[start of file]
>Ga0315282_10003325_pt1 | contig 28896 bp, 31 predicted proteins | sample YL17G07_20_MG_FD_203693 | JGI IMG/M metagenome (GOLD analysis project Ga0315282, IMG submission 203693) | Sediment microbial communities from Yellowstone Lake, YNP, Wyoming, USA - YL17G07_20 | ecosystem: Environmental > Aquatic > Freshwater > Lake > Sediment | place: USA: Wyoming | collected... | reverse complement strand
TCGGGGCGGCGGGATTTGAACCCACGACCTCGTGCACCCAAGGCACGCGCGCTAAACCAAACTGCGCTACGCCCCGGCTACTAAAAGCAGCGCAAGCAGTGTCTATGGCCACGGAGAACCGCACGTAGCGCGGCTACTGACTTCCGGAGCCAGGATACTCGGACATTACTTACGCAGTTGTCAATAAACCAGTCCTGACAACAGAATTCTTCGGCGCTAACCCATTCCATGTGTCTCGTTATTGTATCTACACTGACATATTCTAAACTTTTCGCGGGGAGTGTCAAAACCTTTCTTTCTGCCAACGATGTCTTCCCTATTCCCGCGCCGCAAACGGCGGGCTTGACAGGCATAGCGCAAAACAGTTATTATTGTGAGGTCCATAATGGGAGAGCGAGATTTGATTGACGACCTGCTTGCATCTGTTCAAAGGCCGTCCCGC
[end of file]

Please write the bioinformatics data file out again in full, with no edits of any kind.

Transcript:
>Ga0315282_10003325_pt1 | contig 28896 bp, 31 predicted proteins | sample YL17G07_20_MG_FD_203693 | JGI IMG/M metagenome (GOLD analysis project Ga0315282, IMG submission 203693) | Sediment microbial communities from Yellowstone Lake, YNP, Wyoming, USA - YL17G07_20 | ecosystem: Environmental > Aquatic > Freshwater > Lake > Sediment | place: USA: Wyoming | collected... | reverse complement strand
TCGGGGCGGCGGGATTTGAACCCACGACCTCGTGCACCCAAGGCACGCGCGCTAAACCAAACTGCGCTACGCCCCGGCTACTAAAAGCAGCGCAAGCAGTGTCTATGGCCACGGAGAACCGCACGTAGCGCGGCTACTGACTTCCGGAGCCAGGATACTCGGACATTACTTACGCAGTTGTCAATAAACCAGTCCTGACAACAGAATTCTTCGGCGCTAACCCATTCCATGTGTCTCGTTATTGTATCTACACTGACATATTCTAAACTTTTCGCGGGGAGTGTCAAAACCTTTCTTTCTGCCAACGATGTCTTCCCTATTCCCGCGCCGCAAACGGCGGGCTTGACAGGCATAGCGCAAAACAGTTATTATTGTGAGGTCCATAATGGGAGAGCGAGATTTGATTGACGACCTGCTTGCATCTGTTCAAAGGCCGTCCCGC